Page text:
Teaching

Below I list and describe the courses I have taught. I am happy to share my syllabi and student evaluations upon request (sb4468@columbia.edu).

Tree leaning toward the ground, supported by a sculpture of a wooden hand.

ANTH Mental Health and Illness in Post/Socialism

Spring 2022, Columbia University

This seminar takes mental health and illness in socialist and postsocialist countries as objects of anthropological investigation. It explores the ways in which mental health care, diagnostics, suffering, and therapeutic systems are constituted by and constitutive of the post/socialist cultural, political, and socioeconomic contexts. Topics include critical approaches to psychiatric diagnostics; the development of the Soviet psychiatric complex, neuropharmaceuticals, and addiction treatment practice; the constitution and treatment of mental disabilities; institutional and communal mental
healthcare; deinstitutionalization; experimental treatments; healing and injurious socioeconomic and political forces; social abandonment and death. Class readings will present a mixture of theoretical texts and ethnographic/historical material from post/socialist regions.

Photo credit: Neil Thomas @finleydesign on Unsplash

Crowd of people in winter clothes are marching together on a snowy ground. Some carry banners and flags.

ANTH Post/Socialist Bodies

Spring 2021, Columbia University

This upper-level online seminar examines the cultures and politics of the body in socialist and postsocialist countries. As we will engage with embodied aspects of living under post/socialism, we will treat bodies as sites of political contestation, as well as makers and breakers of cultural worlds. Drawing on anthropological and historical scholarship, we will explore several thematic clusters: corporeal anchors of post/socialist political regimes and ideological formations, variability and commonality of bodily regimes across different post/socialist contexts, and the effects of the creation and dissolution of the Soviet Union on the viability, mortality, and vibrancy of life. We will develop an understanding of post/socialism as a political reality populated by a wide diversity of bodies: laboring and idle, cared and uncared for, gendered and racialized, craving and satiated, disabled and enhanced, among others. This course offers an account on post/socialist idiosyncrasies of the medicalization, politicization, economization, and moralization of bodies.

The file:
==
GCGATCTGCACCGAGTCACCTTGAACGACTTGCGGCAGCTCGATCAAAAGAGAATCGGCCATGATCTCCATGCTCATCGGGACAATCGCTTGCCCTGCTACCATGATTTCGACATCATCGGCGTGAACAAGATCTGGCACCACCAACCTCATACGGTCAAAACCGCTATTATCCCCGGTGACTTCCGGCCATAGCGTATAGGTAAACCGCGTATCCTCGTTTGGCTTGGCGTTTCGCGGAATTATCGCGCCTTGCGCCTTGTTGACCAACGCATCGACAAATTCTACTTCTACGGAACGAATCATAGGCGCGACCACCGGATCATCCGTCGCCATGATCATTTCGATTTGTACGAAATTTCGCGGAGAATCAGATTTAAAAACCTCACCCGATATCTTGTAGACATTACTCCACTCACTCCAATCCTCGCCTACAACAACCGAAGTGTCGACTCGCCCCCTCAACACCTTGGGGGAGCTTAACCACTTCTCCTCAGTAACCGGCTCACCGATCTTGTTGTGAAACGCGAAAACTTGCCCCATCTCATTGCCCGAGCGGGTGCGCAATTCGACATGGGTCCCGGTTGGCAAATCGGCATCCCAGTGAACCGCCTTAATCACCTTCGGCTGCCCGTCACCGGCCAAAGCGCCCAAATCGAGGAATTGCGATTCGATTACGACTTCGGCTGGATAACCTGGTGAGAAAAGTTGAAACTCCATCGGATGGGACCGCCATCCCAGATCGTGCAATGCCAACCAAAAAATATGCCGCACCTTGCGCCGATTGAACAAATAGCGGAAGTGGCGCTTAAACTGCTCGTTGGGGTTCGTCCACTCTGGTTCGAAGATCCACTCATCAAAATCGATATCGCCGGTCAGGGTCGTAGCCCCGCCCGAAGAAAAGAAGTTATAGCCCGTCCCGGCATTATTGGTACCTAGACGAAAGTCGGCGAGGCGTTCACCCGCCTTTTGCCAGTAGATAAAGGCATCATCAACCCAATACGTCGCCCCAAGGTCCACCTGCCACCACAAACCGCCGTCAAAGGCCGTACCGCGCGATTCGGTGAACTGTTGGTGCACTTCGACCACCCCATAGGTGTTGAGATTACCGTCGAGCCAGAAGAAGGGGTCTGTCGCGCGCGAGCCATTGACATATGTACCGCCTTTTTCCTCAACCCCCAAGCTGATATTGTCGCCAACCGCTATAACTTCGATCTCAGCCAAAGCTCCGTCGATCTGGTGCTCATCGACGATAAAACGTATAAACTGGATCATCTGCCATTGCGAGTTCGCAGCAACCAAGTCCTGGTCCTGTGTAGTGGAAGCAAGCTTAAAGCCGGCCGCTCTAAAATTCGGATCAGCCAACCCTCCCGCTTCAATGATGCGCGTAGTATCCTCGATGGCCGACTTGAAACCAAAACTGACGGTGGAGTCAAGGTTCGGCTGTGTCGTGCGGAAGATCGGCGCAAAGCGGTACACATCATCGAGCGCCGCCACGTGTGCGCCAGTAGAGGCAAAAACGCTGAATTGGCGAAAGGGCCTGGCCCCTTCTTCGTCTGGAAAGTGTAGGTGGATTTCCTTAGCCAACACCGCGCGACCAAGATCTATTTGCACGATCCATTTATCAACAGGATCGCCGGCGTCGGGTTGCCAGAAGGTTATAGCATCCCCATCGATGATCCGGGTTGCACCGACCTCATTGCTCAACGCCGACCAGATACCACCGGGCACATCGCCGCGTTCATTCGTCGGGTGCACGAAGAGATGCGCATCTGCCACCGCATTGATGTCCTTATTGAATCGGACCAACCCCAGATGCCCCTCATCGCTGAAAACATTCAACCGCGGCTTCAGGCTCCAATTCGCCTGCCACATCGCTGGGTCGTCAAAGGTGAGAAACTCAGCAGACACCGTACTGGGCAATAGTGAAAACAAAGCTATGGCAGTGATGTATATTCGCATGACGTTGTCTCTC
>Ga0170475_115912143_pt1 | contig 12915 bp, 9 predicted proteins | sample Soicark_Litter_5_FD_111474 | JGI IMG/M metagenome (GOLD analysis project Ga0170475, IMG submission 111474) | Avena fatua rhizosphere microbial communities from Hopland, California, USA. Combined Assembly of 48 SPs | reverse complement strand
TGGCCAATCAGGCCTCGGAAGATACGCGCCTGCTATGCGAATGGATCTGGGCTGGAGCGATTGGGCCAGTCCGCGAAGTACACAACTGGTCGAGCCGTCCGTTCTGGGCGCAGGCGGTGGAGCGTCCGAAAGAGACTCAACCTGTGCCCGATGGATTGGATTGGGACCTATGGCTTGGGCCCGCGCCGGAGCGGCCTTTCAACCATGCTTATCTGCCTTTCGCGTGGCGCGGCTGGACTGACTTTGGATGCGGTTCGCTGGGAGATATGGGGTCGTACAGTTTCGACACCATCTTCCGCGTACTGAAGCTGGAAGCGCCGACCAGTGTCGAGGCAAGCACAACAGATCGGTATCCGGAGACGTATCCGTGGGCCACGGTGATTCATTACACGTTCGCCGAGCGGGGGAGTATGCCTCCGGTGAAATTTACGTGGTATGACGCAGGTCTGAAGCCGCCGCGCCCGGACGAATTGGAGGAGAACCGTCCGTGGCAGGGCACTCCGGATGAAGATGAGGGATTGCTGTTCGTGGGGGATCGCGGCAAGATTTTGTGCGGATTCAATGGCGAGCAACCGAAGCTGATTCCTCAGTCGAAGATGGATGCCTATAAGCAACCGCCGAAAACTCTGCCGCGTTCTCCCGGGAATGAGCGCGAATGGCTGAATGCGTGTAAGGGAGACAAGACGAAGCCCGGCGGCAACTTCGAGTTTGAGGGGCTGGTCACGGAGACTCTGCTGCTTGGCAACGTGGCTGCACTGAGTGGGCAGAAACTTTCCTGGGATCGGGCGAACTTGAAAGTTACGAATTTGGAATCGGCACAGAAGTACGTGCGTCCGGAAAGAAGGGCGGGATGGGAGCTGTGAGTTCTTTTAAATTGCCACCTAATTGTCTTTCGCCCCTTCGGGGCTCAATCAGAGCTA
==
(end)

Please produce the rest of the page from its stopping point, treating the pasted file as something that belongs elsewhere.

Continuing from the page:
Photo credit: Svetlana Borodina

Colorful brick wall with an attached sign that says "Accessible Entry"

FWIS Disability Matters (First-Year Writing Intensive Seminar)

Spring 2019, Rice University

With the help of critical disability studies and anthropology of disability scholarship, we unpack the cultural assumptions about disability that depict it as undesirable and lacking. We approach disability as an embodied experience, conditioned by political, sociocultural, and economic forces and interlocked with other markers of difference. Finally, in this course, we examine the ways in which disability is
experienced and viewed as valuable and desirable. Discussion questions include but are not limited to the following: Why and how do words and labels matter? How does disability surface in popular culture, educational and professional domains,
private and intimate lives? How is power distributed alongside the axes of disability, gender, race, class, age, and other markers of difference? What other ideas about disabilities are there in the world and what can we learn from them?

Photo credit: Photo by Daniel Ali on Unsplash

Two people on a side walk. One is a white man wearing a blue hat, gray hoodie and dark pants is using a wheelchair. Another is a woman in a pale purple hoodie and dark pants walking with a cane.

ANTH/SWGS Illness, Disability, and Gendered Bodies

Fall 2018, Rice University

Every human life is shaped and affected by the forces of normalizing dis/ability systems, due to the profound vulnerability of human body-minds. An integral part of social life, culturally specific dis/ability systems condemn and condone certain life choices, unevenly distribute subject positions, and impact individual sociality, economic options, politics, ethics, aesthetics, and epistemics. This course examines how disability interlocks with gender, sexuality, race, nationality, and class to configure human experiences across different national, institutional, and social contexts. With the aim to unpack the normative logic of dis/ability systems that operate through media representations, political discourses, structural inequalities, the system of reproduction, and other channels, we will engage with the anthropology of disability, medical anthropology, and critical disability studies scholarship.  

This course will help students to develop critical tools and vocabularies to address the everyday processes through which gendered, racialized, sexualized, and classed subjects, communities and entire populations get to be and become disabled or enabled.

Photo credit: Photo by Max Bender on Unsplash

Svetlana Borodina

sb4468@columbia.edu